Impact of Free-Stream Turbulence Intensity on the Endwall Region of Low Pressure Turbine Blades

Date of Award


Degree Name

Ph.D. in Aerospace Engineering


Department of Mechanical and Aerospace Engineering


Markus Rumpfkeil


Turbomachinery components, such as the low pressure turbine, are highly complex rotating machines, therefore, conducting fundamental fluid mechanics studies in them is exceedingly difficult. For this reason, testing is generally completed in facilities such as linear cascades, like the one present in the Low Speed Wind Tunnel Facility at AFRL, which typically utilize a low freestream turbulence intensity, when in reality, the freestream turbulence intensity in a full, rotating low pressure turbine is likely much higher. Slightly elevating the freestream turbulence intensity (e.g., 3%) typically improves the Reynolds-lapse characteristics of a blade profile by affecting the transition process, reducing the detrimental effects of laminar boundary layer separation, and shifting the knee in the loss curve. Front loaded blades are more resistant to separation, however, they can experience high losses in the endwall region due to the complex vortical structures present. Therefore, a better understanding whether high levels of freestream turbulence intensity will increase the overall losses generated in the passage is important. An intial study with a jet based active grid was completed on the L2F blade. Based of the insight gained from that study, a new mechanical agitator based active grid was implemented into a linear cascade of L3FHW-LS blades in order to more effectively study how elevated FSTI impacts the endwall flow behavior and loss production. Coefficient of pressure measurements, three planes of SPIV, two additional planes of flow visualization, and three planes of total pressure loss measurements were collected. Impacts of incoming turbulence on the endwall losses as well as the endwall flow structures were assessed.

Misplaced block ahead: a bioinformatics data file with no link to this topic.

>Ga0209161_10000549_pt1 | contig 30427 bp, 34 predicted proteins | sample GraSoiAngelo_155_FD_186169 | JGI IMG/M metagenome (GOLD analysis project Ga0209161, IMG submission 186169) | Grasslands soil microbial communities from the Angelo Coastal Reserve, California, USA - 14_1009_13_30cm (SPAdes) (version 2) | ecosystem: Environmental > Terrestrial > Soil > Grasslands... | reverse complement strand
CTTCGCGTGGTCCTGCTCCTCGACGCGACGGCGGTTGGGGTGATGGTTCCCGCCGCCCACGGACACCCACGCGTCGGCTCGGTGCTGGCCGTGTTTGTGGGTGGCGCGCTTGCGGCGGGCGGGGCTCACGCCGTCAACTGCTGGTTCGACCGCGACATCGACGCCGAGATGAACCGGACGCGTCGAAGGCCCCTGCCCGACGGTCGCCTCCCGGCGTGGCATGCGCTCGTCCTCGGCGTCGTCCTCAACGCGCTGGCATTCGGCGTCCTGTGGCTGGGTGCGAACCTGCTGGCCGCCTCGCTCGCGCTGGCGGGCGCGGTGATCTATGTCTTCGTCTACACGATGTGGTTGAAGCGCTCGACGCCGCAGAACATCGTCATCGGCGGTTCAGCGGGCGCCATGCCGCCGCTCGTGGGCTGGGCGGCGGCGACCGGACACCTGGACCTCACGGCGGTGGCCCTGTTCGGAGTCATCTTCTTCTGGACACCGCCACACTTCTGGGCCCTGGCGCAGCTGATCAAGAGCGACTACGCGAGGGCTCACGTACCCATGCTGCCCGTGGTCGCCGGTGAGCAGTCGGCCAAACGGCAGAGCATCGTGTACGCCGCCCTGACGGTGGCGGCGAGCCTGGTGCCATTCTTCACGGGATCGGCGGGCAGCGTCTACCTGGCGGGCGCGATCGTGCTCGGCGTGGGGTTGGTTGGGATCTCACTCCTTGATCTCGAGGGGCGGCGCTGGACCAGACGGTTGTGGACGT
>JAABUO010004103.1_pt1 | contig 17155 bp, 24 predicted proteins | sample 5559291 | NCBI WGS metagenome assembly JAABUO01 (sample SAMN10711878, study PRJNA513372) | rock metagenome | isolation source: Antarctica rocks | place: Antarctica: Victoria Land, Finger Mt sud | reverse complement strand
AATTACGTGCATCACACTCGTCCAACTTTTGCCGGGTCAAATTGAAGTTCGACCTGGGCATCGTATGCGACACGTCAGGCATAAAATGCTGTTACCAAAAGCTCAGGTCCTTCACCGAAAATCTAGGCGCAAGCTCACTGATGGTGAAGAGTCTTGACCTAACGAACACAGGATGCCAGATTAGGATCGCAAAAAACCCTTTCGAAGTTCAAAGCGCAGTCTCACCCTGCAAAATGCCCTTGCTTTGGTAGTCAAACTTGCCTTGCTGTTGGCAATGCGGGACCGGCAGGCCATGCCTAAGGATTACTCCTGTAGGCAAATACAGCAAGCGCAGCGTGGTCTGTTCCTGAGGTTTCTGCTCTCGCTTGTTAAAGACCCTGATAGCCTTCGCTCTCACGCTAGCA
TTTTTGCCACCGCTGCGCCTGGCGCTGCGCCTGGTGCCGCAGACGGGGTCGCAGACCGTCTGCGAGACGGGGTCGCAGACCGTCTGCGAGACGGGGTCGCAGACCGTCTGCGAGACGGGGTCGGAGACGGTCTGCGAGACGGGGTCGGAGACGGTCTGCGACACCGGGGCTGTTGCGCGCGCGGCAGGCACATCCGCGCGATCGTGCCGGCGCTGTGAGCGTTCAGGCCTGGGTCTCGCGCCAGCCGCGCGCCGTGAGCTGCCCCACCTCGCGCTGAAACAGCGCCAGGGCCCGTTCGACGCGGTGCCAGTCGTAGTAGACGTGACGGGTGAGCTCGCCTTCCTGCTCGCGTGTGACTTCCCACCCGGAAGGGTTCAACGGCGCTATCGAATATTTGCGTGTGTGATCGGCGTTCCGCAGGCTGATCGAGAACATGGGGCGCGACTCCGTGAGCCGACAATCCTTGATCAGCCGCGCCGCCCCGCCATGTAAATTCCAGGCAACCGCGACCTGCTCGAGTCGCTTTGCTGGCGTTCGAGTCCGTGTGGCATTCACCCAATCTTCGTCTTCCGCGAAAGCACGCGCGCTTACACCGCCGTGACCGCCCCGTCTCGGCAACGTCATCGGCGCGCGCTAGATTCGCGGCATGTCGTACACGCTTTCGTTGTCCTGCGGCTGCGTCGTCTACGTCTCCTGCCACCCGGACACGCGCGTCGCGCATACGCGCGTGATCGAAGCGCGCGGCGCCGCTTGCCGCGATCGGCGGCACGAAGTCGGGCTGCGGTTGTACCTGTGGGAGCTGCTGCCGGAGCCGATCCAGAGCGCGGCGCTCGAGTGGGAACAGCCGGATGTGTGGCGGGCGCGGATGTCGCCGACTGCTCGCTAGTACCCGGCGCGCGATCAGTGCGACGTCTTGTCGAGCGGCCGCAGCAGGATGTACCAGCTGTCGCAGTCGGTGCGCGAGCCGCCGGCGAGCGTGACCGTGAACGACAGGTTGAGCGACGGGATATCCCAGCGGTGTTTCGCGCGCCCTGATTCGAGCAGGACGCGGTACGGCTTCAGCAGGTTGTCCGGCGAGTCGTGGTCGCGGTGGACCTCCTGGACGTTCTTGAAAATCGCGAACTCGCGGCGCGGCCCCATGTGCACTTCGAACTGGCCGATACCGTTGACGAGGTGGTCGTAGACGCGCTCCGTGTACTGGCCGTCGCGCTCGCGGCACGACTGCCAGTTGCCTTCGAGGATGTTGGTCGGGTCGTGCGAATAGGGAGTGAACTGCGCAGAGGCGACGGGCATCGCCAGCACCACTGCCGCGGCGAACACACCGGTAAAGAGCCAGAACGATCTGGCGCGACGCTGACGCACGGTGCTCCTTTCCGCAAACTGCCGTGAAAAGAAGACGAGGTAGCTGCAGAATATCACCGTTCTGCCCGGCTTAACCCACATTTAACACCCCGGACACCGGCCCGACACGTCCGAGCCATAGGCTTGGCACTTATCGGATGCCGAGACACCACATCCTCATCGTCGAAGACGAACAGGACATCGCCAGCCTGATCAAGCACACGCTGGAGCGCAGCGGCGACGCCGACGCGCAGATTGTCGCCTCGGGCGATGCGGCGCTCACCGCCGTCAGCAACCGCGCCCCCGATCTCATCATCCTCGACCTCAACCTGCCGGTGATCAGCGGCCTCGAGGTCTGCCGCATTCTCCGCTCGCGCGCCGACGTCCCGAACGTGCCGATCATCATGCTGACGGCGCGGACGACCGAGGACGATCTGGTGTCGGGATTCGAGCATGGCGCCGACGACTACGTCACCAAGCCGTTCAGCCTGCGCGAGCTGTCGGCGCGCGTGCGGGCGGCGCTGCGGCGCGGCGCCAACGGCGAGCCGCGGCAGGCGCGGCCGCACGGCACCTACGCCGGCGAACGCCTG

Aerospace Engineering, endwall flows, high turbulence intensity, endwall losses, secondary flows, turbomachinery, fluid mechanics, low-pressure turbine, endwall vortex, wall-bounded flows, LPT, turbine engine

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